Possible Infectious Causes of Spontaneous Splenic Rupture: A Case Report

Grace Y Lam; Adrienne K Chan; Jeff E Powis


J Med Case Reports. 2014;8(396) 

In This Article

Abstract and Introduction


Introduction Spontaneous atraumatic splenic rupture is a rare but dramatic occurrence that is most commonly attributed to infection or neoplasia. Deciphering the etiology can be challenging with many cases remaining unclear despite full investigation.

Case presentation We report the case of a previously healthy and immunocompetent 52-year-old Caucasian woman with a remote history of clinically diagnosed infectious mononucleosis who experienced sudden atraumatic splenic rupture after an untreated stray cat bite.

Conclusions The differential diagnosis for atraumatic splenic rupture, specifically its infectious causes, is reviewed. Key clinical and laboratory findings that differentiate Bartonella henselae infection and Epstein–Barr virus reinfection are reviewed.


Splenic rupture typically presents nonspecifically with left upper quadrant abdominal tenderness with or without distention, syncope, and a rapid drop in blood pressure. If severe, shock and alterations in level of consciousness may also be observed. Its diagnosis is most often established with ultrasonographic or computed tomography (CT) abdominal imaging. However, determining the etiology is often more difficult. The causes of splenic rupture can be generally divided into two categories – traumatic or atraumatic – where trauma explains the majority of cases. The diagnosis of atraumatic splenic rupture (ASR) can be made with the Orloff and Peskin criteria, which states that ASR can be diagnosed when the following four criteria are met: 1) thorough history reveals no antecedent trauma; 2) no evidence of disease in organs other than the spleen that can cause rupture; 3) no perisplenic adhesions or scarring consistent with trauma or past rupture; and 4) normal spleen on gross and histological examination.[1]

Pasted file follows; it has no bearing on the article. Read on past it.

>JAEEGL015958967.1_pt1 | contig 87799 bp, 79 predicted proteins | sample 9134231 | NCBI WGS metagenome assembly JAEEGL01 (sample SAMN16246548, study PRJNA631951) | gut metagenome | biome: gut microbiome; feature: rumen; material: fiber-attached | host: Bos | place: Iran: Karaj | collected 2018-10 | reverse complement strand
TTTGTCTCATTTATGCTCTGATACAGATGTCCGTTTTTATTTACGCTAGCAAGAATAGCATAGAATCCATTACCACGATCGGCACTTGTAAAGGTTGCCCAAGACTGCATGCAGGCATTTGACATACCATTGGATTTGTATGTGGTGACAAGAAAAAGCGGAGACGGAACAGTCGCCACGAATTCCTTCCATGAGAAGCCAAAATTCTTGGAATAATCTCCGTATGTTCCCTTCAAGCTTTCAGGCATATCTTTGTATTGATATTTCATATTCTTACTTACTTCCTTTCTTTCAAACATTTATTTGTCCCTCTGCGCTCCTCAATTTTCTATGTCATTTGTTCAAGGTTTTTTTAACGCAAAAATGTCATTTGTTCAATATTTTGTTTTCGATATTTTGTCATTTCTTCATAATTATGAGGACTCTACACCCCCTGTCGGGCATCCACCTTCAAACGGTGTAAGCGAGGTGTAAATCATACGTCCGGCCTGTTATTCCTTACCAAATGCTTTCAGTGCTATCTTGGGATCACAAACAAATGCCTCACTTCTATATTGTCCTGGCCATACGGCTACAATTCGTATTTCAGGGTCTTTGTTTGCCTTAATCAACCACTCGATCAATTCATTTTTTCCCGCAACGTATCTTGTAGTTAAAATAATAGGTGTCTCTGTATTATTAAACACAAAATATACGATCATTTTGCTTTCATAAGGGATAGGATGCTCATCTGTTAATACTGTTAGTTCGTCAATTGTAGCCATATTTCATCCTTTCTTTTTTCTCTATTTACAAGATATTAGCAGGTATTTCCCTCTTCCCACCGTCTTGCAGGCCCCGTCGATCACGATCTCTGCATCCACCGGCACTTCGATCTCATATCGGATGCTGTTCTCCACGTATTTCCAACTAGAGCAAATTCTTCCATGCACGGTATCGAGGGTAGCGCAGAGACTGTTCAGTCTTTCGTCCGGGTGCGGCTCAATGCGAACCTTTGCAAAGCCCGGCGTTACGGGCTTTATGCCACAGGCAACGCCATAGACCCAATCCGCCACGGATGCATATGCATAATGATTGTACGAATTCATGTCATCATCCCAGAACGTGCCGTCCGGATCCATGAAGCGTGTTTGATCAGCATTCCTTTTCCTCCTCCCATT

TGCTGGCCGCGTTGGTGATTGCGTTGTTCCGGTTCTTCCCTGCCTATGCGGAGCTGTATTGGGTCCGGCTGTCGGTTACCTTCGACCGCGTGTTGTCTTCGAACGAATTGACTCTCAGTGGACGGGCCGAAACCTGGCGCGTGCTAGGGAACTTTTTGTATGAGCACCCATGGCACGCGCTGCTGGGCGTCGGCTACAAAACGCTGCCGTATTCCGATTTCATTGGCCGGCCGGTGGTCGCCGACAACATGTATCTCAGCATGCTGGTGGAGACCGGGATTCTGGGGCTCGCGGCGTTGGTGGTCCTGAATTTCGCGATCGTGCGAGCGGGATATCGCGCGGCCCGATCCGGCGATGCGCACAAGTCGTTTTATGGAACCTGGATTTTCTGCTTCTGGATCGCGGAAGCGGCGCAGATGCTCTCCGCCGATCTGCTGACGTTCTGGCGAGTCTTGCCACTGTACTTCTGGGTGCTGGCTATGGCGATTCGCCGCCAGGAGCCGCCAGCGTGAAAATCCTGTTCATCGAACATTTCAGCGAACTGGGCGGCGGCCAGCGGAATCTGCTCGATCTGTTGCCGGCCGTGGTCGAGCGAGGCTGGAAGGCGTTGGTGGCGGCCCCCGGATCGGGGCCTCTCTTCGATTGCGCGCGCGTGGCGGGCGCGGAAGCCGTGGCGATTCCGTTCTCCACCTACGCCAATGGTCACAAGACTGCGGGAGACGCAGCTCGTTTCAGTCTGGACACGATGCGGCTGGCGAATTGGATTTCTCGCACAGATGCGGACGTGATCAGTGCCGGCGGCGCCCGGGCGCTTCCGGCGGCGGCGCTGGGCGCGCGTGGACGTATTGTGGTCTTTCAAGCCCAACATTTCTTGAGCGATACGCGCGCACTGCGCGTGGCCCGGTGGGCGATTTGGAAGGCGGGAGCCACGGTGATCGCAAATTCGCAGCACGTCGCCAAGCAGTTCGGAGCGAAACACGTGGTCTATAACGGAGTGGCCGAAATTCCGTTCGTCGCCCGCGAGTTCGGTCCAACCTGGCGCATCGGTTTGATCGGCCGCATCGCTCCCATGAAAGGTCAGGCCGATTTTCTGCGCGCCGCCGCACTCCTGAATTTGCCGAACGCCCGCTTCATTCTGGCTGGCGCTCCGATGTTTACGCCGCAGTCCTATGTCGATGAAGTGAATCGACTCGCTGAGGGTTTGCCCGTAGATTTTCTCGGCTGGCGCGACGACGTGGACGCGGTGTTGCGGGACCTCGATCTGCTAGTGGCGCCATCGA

The causes of ASR are varied and can be classified into seven main categories: neoplastic, infectious, hematological, inflammatory, iatrogenic, primary splenic causes or idiopathic (see Table 1).[2] Proportionally, neoplasia and infection account for more than half of the cases.[3]

Regardless of etiology, the immediate management of ASR can be varied, depending on the degree of splenic injury.[4] If the degree of splenic injury is mild, then conservative therapy consisting of fluids, with or without blood transfusion(s) and intensive care unit (ICU) admission for close monitoring may be sufficient.[4] If severe, then splenic artery embolization, splenic salvage, or splenectomy may be indicated when conservative management fails to achieve hemodynamic stabilization.[4] Approximately 20 to 40% of patients require surgical intervention.[5] Finally, patients should be advised to avoid high impact sports post-injury between 1 and 6 months post-rupture, depending on the degree of splenic injury.[6] Evidence for serial CT imaging to document splenic healing prior to resumption of activities is poor and is only recommended in select individuals and activities.[7] In patients post-splenectomy, there is strong evidence to encourage patients to receive pneumococcal vaccination due to reduced immunity towards encapsulated organisms.[8] Vaccination for patients undergoing nonoperative conservative management remains controversial.[9]

In the following case report, we describe an atypical case of ASR secondary to an infectious etiology and the methods used to determine the cause.